Debate over bill that would nullify California Proposition 12. Disputes in Congress over the controversial Ending Agricultural Trade Suppression (EATS) Act are expanding. The EATS Act aims to overturn California Proposition 12 and nullify a recent US Supreme Court decision that upheld it. Prop 12 set in-state standards for the sale of certain egg, veal, and pork products – most notably, it bans the sale of pork in California from farms anywhere in the country that confine pregnant pigs in “gestation crates” for almost their whole lives. (See our coverage of the Supreme Court decision here.) The EATS Act would effectively overturn Prop 12 and block states and local authorities from setting standards for the sale of agricultural products. On August 21, a bipartisan group of more than 150 members of the US House of Representatives signed a letter to the leaders of the House Agriculture Committee opposing the EATS Act. The letter emphasized the importance of letting states and localities make their own rules regarding food and other matters, as California did with Proposition 12. The letter said, “The EATS Act goes beyond overturning Proposition 12 to threaten many other state laws. The bill is particularly draconian in that it aims to negate state and local laws even if there is no federal standard to take their place, creating an overnight regulatory vacuum.” The letter went on to state that the act could “harm America’s small farmers, threaten numerous state laws, and infringe on the fundamental rights of states to establish laws and regulations within their own borders.” Meanwhile, proponents of the Act are saying that it will help to modernize agricultural law while protecting farmers. “So, if you’re a farmer in Iowa, who has to spend a lot of money to comply with new California regulations, you can get some relief from the state of California under the EATS Act,” said Mary-Thomas Hart, Chief Counsel of the National Cattlemen’s Beef Association. “I think that the EATS Act is that necessary first step that we have to take.“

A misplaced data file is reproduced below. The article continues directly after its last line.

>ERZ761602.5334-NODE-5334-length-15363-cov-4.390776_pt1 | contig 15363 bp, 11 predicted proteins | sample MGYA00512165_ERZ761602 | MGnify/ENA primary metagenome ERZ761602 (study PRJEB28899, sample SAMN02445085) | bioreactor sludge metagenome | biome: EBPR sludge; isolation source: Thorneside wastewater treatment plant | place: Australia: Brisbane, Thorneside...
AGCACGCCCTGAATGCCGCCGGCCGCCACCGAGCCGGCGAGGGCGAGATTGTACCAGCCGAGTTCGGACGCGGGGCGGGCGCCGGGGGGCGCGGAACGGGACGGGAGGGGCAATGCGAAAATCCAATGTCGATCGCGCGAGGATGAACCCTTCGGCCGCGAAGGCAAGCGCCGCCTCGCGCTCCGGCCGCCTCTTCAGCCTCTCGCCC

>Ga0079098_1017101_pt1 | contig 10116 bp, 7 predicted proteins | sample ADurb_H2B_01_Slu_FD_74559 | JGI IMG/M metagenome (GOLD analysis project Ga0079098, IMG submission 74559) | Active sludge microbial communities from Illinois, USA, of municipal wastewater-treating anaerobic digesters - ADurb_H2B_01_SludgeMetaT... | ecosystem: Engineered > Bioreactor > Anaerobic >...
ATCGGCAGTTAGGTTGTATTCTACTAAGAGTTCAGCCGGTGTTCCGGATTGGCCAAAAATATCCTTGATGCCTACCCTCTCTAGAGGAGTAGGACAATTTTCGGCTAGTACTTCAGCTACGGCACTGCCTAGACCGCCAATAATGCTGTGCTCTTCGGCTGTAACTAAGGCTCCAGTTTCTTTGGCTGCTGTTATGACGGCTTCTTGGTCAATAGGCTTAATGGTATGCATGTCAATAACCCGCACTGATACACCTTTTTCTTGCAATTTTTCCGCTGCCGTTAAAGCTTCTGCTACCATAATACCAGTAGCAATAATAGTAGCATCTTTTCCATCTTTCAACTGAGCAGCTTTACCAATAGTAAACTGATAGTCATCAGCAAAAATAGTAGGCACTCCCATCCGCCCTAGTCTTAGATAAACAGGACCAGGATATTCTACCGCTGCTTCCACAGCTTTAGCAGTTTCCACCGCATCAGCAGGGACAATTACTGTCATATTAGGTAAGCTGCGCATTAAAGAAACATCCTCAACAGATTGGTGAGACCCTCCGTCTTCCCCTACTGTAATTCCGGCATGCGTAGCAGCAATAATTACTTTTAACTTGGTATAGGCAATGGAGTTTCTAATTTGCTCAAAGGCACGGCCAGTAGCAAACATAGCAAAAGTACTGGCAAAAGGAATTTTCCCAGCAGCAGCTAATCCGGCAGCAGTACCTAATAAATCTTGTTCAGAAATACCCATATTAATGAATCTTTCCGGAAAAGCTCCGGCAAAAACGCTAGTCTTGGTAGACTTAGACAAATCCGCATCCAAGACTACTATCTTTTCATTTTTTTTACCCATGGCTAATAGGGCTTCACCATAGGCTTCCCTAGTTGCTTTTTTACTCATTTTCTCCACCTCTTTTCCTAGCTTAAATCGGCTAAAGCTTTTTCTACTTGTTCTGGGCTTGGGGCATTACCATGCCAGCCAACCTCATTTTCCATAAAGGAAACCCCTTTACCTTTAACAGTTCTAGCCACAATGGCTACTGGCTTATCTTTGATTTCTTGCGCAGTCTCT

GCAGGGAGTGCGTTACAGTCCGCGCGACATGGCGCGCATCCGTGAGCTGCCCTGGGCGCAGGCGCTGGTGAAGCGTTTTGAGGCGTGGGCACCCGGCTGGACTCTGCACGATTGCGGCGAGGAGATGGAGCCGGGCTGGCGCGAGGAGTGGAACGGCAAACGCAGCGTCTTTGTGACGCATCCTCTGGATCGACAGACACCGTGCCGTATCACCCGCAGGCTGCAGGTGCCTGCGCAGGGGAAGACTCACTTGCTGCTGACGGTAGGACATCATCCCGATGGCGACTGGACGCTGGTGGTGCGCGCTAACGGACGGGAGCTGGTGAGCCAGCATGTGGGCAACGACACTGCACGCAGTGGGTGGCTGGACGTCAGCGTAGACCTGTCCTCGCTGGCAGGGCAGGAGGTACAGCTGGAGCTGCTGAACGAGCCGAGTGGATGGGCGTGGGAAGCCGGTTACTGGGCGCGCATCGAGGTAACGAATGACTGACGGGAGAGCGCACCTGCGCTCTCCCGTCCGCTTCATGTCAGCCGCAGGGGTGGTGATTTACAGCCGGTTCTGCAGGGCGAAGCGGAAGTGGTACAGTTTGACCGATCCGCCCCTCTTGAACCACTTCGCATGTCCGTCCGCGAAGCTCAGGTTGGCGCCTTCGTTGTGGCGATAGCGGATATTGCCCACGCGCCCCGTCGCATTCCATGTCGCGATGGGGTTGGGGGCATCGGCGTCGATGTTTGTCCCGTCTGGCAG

Two senators ask FDA to justify a major aspect of its proposed reorganization. On August 24, Senators Dick Durbin (D-IL) and Richard Blumenthal (D-CT) wrote to the FDA regarding the agency’s proposed changes to the Office of Dietary Supplement Programs (ODSP). Earlier this year, the agency announced plans to relocate the ODSP into a new Office of Food Chemical Safety, Dietary Supplements, and Innovation - part of a major restructuring of the FDA based on proposals made by the Reagan-Udall Foundation. In their letter, the senators expressed concern whether, after the reorganization, the FDA would have sufficient resources to pursue oversight and enforcement of the dietary supplement industry. The industry itself has already expressed skepticism about the proposed reorganization.
Burger King must face lawsuit accusing it of misrepresenting the size of its burgers. On August 23, the US District Court for the Southern District of Florida denied Burger King’s motion to dismiss a lawsuit filed in 2022 by customers who accused the company of misrepresenting the size of its popular Whopper and Big King sandwiches with photos showing the meat patties as larger than what customers receive. The four named plaintiffs allege that they and millions of others suffered financial damages when the sandwiches they received were smaller than was depicted in ads and the stores’ menu boards. The court noted “a seemingly substantial difference between what was promised and what was sold (or was not)” and ruled that the plaintiffs may proceed with their claims accusing the fast-food company of breach of contract and negligent misrepresentation. The plaintiffs specifically accused Burger King of portraying burgers with ingredients that “overflow over the bun,” making it appear that the burgers are 35 percent larger and contain more than double the meat than customers actually get.
Company recalls ice cream because of possible listeria contamination. On August 9, Brooklyn-based Real Kosher Ice Cream issued a recall of all flavors of its Soft Serve On The Go ice cream and sorbet cups after two people who ate its vanilla-chocolate flavor were hospitalized. The products, the FDA reports, have the potential to be contaminated with Listeria monocytogenes. The Soft Serve On The Go cups are sold in stores in 19 US states and the District of Columbia as well as some international outlets. On August 28, media outlets reported that the dessert product was manufactured at Ice Cream House, LLC, in Brooklyn.